Opponents argued that the vote to abandon the roads needed to be unanimous. Supporters argued against that, saying the vacation of roads should be unanimous, but abandonment of roads did not require a unanimous vote. A number of homeowners who opposed the gating of the community questioned the additional liability associated with abandonment of the roads, spoke of the desire for an open community and questioned whether gating the entire community was a hyper-response to traffic issues on isolated roads. Homeowner Don Gilliam added that he had served on the traffic safety committee for 18 months and that half the tickets handed out during his tenure went to Rob Roy residents rather than those cutting through the neighborhood.

County Judge Sam Biscoe said he was faced with two questions: “What can the county do?” and “What should the county do?” After an executive session with Assistant County Attorney Tom Nuckols to discuss options, the court agreed Commissioner Gerald Daugherty would attend a meeting on Thursday morning to try a final mediation between the two sides in the issue.

“As far as I’m concerned, I’m not going to delay this past next week,” Daugherty said. “I expect, as a commissioner, that folks are going to sit down honestly and try to deal with this. If not, I will be able to vote next week and hopefully we will get this done.”

Daugherty pointed out he expected the support of the community to address the root cause of Rob Roy’s problems, which were traffic issues on Loop 360. The problem must be addressed with roads and not public transit, Daugherty said.

“We have people who do not think (Loop) 360 has a major traffic problem,” said Daugherty, urging the community to support traffic solutions. “You must live on Jupiter if you don’t know that 360 has a problem and Bee Caves has a bigger problem.”

©2005 In Fact News, Inc. All rights reserved.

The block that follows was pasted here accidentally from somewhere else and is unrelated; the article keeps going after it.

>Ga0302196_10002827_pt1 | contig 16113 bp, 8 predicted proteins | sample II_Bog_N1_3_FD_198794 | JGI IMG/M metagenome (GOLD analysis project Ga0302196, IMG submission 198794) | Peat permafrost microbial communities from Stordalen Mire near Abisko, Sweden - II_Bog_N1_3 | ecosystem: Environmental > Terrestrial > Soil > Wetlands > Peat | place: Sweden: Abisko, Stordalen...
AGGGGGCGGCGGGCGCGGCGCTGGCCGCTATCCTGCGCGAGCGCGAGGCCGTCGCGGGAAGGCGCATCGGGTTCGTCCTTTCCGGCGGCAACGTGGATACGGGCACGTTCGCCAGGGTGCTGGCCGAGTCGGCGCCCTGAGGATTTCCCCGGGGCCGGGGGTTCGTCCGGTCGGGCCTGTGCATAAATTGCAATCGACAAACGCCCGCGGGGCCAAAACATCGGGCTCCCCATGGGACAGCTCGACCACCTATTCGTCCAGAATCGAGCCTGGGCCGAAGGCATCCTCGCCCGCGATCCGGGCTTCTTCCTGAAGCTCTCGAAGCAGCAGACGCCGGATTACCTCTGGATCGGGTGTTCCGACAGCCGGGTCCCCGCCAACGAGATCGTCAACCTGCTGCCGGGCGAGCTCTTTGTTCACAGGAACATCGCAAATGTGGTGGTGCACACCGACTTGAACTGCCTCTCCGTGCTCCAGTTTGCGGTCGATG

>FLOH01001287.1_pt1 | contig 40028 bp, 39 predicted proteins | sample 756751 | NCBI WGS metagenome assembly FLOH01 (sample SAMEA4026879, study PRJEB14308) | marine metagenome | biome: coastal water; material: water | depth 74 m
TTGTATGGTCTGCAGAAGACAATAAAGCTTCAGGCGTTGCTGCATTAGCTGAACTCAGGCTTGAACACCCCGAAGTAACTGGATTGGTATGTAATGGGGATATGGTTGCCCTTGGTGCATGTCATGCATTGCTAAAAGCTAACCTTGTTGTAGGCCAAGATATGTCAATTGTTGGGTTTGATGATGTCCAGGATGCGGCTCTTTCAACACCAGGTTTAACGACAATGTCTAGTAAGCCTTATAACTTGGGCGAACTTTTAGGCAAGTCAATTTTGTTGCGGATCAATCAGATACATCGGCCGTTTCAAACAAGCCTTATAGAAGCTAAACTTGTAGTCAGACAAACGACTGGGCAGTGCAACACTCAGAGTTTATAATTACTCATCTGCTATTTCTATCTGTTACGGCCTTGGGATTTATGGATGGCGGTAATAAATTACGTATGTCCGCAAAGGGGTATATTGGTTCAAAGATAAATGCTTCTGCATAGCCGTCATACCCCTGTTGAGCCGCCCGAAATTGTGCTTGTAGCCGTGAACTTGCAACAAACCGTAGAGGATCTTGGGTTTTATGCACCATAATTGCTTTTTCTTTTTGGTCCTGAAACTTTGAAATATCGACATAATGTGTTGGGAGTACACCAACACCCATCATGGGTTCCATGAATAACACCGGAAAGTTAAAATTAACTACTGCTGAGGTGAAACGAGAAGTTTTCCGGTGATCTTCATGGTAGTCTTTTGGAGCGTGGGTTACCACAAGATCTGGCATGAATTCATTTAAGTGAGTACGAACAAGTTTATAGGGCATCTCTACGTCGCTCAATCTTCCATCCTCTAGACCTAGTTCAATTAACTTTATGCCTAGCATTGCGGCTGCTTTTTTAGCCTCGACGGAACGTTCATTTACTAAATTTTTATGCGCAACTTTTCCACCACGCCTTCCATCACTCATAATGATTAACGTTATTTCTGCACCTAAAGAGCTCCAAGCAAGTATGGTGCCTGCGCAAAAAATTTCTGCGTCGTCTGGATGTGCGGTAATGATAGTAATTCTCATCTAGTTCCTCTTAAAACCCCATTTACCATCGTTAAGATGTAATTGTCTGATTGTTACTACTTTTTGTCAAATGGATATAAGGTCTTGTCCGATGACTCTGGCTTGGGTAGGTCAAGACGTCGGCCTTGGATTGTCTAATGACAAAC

Soul of the City . . . The Save Our Springs Alliance is sponsoring its 15th Annual Soul of the City Concert and Community Gathering starting at 6pm Saturday at Scholz Garden, 1607 San Jacinto. A Town Hall meeting to discuss threats to the health of Barton Springs and the Edwards Aquifer begins at 6pm, followed at 8pm by singer/songwriters Shawn Colvin and Eliza Gilkyson, and the all woman drum ensemble, the Djembabes. Mr. Habitat will entertain kids during the Town Hall meeting. Tickets are $15, available at or at the door. . . Meetings . . . The Downtown Commission meets at 5:30pm in Room 1101 at City Hall. On the agenda are presentations on the Neches Oak Tower, Red River Flats and 101 Colorado projects. . . The Environmental Board meets at 6pm in Council Chambers at City Hall. The board will consider several variance requests and will hear a proposal from the LCRA to expand a BCCP Utility Infrastructure Corridor for an electric transmission line in Barton Creek Wilderness Park. . . New name for courthouse . . . Travis County Commissioners voted yesterday to rename the Travis County Courthouse in honor of Heman Sweatt, whose University of Texas desegregation case was heard in its chambers five decades ago. The vote on the measure was 4-1, with the lone vote against the measure being Precinct 3 Commissioner Gerald Daugherty, who did not favor naming the courthouse for any person. . . . Jailhouse budget blues . . . A bump in jail population means the Travis County Sheriff’s Department is expected to run $960,000 in the red before the end of the fiscal year on Sept. 30. That total includes an additional $350,000 to ship extra inmates to other out-of-county facilities and an extra $200,000 in utilities this summer, required when the county opened additional buildings to house extra inmates at its Del Valle site. To add to the bad news, Christian Smith of the Planning and Budget Office said the unexpected cost put the county’s ability to pass a budget this fall just 2 percent over the effective tax rate in doubt. . . Milago preview. . . Fairfield Residential and urbanspace are hosting a special lakeside happy hour for downtown neighbors to preview the construction of Milago, at 5 4 Rainey Street, from 6 to 8pm on Thursday evening. For more information, call 457-8884. . . Block grants on the chopping block . . . Community Development Officer Paul Hilgers says the next two days are crucial in the mark-up of the budget on Community Development Block Grants. Next year’s budget could be cut 25 to 30 percent. This year, the city lost $500,000 in CDBG appropriations. The cuts could be much worse next year, Hilgers said. Congressmen Lamar Smith, Michael McCaul, and Lloyd Doggett, have signed a letter opposing those cuts. . . Hilgers introduced Van Jones as his newest staff member in the Neighborhood Housing and Community Development department last night. Jones, as the Community Development Manager, will handle some of the duties formerly held by Greg Smith. Hilgers praised Jones’ intelligence and experience. . . Bring your own scissors . . . Austin will hold a " Red Tape Cutting Celebration” for the city's new One-Stop Shop for development needs at 10:30am today on the first floor of One Texas Center, 505 Barton Springs Road. The city has combined 13 departments into one location to streamline its development permitting, inspection and review services. The "red tape cutting” celebrates creating a user-friendly, efficient process for the developers and citizens of Austin. . . . Water planning meeting . . . The Lower Colorado Regional Water Planning Group (Region K) will hold a meeting at 10am on June 22, at Aqua Water Supply, 415 Old Austin Highway, in Bastrop. The public is invited to attend and provide input on elements of a future regional water plan that will map out how to conserve water supplies, meet future water needs and respond to future droughts in the Lower Colorado River Basin. For more information, check